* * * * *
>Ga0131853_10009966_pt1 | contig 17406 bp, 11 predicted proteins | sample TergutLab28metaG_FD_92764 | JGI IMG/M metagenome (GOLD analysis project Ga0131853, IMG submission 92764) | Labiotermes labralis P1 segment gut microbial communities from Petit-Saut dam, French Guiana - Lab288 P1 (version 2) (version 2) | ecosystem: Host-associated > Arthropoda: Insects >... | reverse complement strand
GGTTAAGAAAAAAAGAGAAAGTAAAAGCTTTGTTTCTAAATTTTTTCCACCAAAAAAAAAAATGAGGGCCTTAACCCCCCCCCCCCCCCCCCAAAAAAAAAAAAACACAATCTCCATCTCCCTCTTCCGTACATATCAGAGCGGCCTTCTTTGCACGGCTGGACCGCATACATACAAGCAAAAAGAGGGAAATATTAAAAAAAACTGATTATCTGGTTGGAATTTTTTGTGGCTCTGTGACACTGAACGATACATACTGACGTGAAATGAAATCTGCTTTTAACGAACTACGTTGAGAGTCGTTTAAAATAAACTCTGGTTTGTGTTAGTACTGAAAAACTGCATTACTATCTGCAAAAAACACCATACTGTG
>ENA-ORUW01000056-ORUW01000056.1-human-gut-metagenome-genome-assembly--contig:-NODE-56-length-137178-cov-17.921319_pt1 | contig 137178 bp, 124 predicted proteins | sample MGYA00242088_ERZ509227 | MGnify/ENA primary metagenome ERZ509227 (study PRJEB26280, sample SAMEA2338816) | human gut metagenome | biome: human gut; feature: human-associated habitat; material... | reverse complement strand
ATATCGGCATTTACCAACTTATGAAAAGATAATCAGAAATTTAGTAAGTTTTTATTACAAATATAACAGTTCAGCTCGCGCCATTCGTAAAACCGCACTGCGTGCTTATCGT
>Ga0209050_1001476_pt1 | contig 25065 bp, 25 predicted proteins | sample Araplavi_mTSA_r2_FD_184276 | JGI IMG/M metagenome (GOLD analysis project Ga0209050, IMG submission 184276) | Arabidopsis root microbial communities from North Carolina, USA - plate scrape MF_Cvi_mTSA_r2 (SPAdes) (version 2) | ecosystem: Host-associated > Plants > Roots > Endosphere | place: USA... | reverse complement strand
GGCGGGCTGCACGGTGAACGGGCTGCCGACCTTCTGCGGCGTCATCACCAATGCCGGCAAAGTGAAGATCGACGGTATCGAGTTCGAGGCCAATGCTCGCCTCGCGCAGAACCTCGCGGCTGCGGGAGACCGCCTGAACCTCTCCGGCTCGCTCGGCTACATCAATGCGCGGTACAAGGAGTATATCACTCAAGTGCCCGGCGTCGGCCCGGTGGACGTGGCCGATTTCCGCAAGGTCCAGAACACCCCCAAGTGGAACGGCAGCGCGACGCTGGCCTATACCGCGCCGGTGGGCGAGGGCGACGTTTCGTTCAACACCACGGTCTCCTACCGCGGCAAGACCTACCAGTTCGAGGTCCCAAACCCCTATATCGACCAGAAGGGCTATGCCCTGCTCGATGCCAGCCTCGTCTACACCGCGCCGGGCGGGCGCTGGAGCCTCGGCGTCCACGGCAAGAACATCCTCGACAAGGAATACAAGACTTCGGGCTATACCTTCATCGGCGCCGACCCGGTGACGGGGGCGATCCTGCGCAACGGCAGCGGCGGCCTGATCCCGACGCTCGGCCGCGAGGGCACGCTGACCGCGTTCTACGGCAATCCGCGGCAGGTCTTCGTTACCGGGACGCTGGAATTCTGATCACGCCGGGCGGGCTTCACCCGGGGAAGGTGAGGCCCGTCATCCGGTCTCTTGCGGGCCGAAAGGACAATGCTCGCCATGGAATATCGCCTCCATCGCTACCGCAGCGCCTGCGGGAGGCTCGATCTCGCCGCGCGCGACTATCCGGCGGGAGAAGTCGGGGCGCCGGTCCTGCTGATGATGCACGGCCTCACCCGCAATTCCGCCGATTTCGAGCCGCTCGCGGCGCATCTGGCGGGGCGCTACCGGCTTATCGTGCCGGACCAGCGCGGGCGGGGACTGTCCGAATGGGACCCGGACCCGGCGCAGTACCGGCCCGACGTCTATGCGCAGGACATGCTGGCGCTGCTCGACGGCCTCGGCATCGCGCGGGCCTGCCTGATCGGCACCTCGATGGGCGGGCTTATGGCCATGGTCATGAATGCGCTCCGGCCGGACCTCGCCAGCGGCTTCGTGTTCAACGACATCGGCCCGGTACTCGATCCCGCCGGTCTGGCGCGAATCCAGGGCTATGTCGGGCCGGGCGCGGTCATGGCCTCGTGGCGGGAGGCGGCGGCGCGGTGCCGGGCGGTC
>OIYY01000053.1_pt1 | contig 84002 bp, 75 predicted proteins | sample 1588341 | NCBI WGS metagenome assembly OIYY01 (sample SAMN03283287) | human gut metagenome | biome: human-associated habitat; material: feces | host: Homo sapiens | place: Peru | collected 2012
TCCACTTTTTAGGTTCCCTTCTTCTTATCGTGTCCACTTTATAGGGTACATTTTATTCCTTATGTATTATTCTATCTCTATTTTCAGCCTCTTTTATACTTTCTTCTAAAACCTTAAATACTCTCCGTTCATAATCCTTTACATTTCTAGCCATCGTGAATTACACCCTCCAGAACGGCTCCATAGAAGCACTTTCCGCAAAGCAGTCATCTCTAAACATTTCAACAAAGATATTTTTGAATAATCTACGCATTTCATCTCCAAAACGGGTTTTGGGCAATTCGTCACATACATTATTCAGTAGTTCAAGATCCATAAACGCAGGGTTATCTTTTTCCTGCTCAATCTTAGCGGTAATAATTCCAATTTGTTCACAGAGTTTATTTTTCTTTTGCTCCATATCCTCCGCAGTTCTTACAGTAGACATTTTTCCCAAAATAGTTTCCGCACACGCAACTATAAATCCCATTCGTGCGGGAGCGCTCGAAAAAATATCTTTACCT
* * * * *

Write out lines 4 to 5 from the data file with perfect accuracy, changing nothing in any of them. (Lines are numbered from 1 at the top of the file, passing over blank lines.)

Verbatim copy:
ATATCGGCATTTACCAACTTATGAAAAGATAATCAGAAATTTAGTAAGTTTTTATTACAAATATAACAGTTCAGCTCGCGCCATTCGTAAAACCGCACTGCGTGCTTATCGT
>Ga0209050_1001476_pt1 | contig 25065 bp, 25 predicted proteins | sample Araplavi_mTSA_r2_FD_184276 | JGI IMG/M metagenome (GOLD analysis project Ga0209050, IMG submission 184276) | Arabidopsis root microbial communities from North Carolina, USA - plate scrape MF_Cvi_mTSA_r2 (SPAdes) (version 2) | ecosystem: Host-associated > Plants > Roots > Endosphere | place: USA... | reverse complement strand